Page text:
Don’t get us wrong: Here at Everyday Money, we believe budgeting is important. However, we do take a different stance from some other financial professionals. We don’t think that budgeting is something that every person needs to do all the time.

There are times and situations when budgeting is extremely beneficial, or even essential. But there are other times when it’s OK to put your budget on the back burner for a while. 

Remember, money doesn’t have to be your life – the best thing to do is look at your current situation and your goals and decide what you need right now. Maybe that’s strict budgeting, but maybe it’s not.

So how do you know when you should be budgeting? Let’s take a look at times when budgeting is necessary, optional, and unnecessary.

You need to budget if…

…money is tight. Making and sticking to a budget is essential when there’s not much difference between your income and your expenses. When you don’t have a big cushion of extra money each month, you need to track every expense to make sure you aren’t moving toward debt.

Debt is a vicious cycle – it’s much easier to stay out of debt than to pull yourself out of debt. Sometimes going into debt is unavoidable (e.g. emergency medical bills). And sometimes taking on debt is a calculated choice that’s the right call (e.g. taking out a small business loan). 

But unnecessary consumer debt (e.g. maxing out a credit card on stuff you want but don’t need) is something you generally want to avoid. And when you don’t have a lot of money, every unplanned dollar you spend can push you closer to that unwanted debt. 

So if you and your partner are in a place where your necessary expenses (rent/mortgage, utility bills, childcare, food, etc.) take up most of your income, you should budget. Allocating your income and then tracking your expenses will help you avoid making spending decisions that land you in debt.

You might not need to budget if…

…your finances are stable and comfortable. A strict weekly or monthly budget might not be necessary if your income and spending are predictable and unchanging. For example, if you’re not prone to making impulse purchases and you typically live a frugal lifestyle, you may not need to track every single transaction. 

Also, there are times when it’s best to take a short break from budgeting. When life is difficult, trying to follow a budget often ends up being too much, and that’s OK. If you are dealing with trauma, loss, grief, or extreme stress, it might be best to just let your budget slide for a little while.

You don’t need to budget if…

…you’ve got a lot of disposable income and you’re responsible with it. Does your monthly income far exceed your expenses? If so, you probably don’t need to maintain a strict budget. When you have a lot of extra money left over after you pay your bills each month, you may be able to just keep a casual mental budget and check in with the actual numbers every so often.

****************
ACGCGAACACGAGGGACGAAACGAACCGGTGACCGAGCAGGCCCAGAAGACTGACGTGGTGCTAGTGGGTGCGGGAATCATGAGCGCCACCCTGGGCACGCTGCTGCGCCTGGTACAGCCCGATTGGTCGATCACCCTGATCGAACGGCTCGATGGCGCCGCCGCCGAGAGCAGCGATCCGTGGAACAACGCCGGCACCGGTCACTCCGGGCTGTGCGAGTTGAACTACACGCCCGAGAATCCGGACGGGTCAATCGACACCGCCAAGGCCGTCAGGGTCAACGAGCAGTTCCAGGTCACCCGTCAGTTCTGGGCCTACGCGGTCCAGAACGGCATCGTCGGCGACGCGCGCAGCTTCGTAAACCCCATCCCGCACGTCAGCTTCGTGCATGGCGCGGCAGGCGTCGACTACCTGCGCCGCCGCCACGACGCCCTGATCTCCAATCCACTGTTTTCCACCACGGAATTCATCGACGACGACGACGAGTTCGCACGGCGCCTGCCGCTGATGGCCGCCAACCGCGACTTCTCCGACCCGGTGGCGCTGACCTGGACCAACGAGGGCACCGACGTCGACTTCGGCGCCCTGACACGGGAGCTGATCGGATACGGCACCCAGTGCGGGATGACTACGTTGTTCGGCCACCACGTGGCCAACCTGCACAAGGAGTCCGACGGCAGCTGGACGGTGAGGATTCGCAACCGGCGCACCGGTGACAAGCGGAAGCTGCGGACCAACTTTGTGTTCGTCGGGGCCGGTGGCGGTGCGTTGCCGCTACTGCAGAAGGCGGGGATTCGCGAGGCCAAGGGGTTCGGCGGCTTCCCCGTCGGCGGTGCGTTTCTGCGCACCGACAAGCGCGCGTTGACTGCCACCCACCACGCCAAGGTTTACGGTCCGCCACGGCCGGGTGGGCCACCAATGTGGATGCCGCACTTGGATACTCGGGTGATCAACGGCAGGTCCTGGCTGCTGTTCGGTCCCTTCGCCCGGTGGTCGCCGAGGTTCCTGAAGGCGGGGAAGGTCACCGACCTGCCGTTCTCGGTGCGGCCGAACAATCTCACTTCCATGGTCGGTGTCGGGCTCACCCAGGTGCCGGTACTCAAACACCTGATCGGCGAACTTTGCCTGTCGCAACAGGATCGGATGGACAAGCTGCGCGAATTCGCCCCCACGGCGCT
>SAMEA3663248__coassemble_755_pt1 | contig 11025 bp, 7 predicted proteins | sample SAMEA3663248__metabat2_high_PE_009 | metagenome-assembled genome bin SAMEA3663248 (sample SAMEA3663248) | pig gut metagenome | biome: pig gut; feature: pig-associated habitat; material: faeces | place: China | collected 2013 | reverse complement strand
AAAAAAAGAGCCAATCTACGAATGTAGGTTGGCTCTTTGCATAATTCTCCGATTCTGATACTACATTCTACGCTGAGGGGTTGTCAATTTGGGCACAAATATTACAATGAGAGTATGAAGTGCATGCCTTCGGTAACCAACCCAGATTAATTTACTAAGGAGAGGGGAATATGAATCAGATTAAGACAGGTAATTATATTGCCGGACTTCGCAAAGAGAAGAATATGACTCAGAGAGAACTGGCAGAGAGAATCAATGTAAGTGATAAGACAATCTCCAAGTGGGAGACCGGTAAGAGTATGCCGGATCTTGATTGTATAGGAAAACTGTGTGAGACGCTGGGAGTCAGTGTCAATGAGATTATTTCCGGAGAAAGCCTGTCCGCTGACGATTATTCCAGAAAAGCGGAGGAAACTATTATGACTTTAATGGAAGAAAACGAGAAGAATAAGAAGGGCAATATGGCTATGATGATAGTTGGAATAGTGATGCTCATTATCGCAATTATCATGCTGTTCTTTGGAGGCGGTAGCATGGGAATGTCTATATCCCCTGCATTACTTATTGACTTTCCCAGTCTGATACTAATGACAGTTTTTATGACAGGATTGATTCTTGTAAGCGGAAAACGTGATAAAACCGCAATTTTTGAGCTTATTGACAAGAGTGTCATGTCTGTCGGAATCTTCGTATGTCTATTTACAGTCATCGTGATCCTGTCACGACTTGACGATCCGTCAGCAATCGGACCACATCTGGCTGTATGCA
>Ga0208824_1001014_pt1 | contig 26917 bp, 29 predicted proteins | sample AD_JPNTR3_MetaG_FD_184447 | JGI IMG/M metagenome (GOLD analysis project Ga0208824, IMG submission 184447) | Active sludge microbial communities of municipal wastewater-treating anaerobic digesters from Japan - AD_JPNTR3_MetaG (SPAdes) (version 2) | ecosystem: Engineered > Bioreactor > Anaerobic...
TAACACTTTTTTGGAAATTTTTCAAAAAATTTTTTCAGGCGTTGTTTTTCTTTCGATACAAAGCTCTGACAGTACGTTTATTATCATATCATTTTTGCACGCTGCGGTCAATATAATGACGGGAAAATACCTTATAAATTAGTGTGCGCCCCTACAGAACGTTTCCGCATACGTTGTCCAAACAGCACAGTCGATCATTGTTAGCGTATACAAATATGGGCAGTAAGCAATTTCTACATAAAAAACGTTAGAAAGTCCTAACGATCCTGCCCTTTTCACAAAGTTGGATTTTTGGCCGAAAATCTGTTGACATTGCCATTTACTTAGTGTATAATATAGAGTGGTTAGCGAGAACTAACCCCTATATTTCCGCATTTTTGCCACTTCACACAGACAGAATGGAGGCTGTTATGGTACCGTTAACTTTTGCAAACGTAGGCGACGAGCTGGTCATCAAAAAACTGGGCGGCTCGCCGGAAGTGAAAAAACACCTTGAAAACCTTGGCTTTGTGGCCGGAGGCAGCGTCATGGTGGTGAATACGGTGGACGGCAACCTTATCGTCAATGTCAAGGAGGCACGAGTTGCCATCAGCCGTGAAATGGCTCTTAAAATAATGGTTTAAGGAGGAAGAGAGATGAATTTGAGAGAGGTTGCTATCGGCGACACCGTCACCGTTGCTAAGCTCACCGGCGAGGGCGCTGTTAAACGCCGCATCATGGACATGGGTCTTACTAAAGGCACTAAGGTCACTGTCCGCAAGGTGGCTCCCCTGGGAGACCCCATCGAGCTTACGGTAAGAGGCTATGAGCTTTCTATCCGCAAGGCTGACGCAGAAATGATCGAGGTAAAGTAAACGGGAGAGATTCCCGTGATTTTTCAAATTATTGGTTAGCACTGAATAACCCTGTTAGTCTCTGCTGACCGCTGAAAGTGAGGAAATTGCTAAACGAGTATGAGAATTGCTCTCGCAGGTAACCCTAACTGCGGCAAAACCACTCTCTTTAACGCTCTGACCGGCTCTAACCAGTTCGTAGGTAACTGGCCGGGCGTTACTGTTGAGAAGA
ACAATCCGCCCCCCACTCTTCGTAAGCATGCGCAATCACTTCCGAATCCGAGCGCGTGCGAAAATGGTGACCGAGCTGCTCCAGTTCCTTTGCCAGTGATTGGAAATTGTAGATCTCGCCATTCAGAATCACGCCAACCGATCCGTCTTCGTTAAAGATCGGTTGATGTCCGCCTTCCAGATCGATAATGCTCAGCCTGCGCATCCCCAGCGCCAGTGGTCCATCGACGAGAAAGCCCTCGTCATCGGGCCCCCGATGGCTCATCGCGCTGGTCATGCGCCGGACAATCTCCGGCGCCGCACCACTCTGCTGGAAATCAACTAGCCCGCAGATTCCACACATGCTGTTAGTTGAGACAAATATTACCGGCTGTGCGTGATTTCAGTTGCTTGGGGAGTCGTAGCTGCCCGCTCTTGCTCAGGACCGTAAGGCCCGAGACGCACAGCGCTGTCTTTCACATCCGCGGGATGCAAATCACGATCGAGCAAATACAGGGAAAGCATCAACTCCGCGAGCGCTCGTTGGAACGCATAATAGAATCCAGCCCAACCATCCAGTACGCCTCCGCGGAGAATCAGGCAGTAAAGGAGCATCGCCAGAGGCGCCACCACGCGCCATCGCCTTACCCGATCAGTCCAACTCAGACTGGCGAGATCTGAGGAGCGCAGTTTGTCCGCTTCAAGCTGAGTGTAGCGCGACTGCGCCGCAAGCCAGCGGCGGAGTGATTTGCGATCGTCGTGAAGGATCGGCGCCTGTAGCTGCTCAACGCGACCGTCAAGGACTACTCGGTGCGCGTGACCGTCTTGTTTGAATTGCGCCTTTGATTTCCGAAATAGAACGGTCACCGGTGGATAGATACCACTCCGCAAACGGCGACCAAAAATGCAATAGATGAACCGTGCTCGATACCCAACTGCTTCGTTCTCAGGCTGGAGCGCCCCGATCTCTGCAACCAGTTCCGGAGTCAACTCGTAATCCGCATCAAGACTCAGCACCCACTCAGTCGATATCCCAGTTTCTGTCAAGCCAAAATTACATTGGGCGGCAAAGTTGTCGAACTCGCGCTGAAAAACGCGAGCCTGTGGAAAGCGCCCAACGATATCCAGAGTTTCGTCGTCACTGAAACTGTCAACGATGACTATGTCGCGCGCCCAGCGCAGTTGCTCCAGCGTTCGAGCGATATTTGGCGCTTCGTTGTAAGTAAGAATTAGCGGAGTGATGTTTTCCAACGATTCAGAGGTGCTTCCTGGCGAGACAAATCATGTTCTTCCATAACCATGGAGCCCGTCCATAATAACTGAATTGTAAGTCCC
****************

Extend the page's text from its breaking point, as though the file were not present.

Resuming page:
You also don’t need to budget when you’ve been sticking with a plan. Budgeting gives you the freedom to do things you might not be able to do otherwise, and it allows you to take occasional breaks because you’ve already planned and saved for everything. 

For example, let’s say you’ve spent a couple years planning your dream vacation. You’ve included vacation savings in your budget so you have all your expenses covered and don’t need to worry about paying for travel and lodging and food. You’ve set all your bills on auto-pay and have part of your direct deposit routed to your emergency fund

This is a great time to take a break from budgeting! Go on your vacation and enjoy the feeling that everything is under control financially. Following the budgeting plan gives you the freedom to take a break from it when you need to.

Make your budget work for you

A budget is a powerful tool that gives you control over your money and helps you reach your financial goals. That said, a budget isn’t the be-all and end-all of personal money management. There are times when budgeting isn’t necessary or when taking a break from the budget is the best thing for your mental health and quality of life. 

If budgeting is the right step for you and your partner, there are several ways to do it. Ledgers, spreadsheets, and apps are all tools you can use for your budget. The best method is the one that you will use consistently.

If you don’t have a budget yet, we can help! Start by going through our free resources, which are designed to help you identify your financial values and learn the basics of budgeting. When you’re ready to put your budget in place, check out BudgetingBlocks™. Our innovative system makes budgeting fun and easy by allowing you and your partner to visualize your money.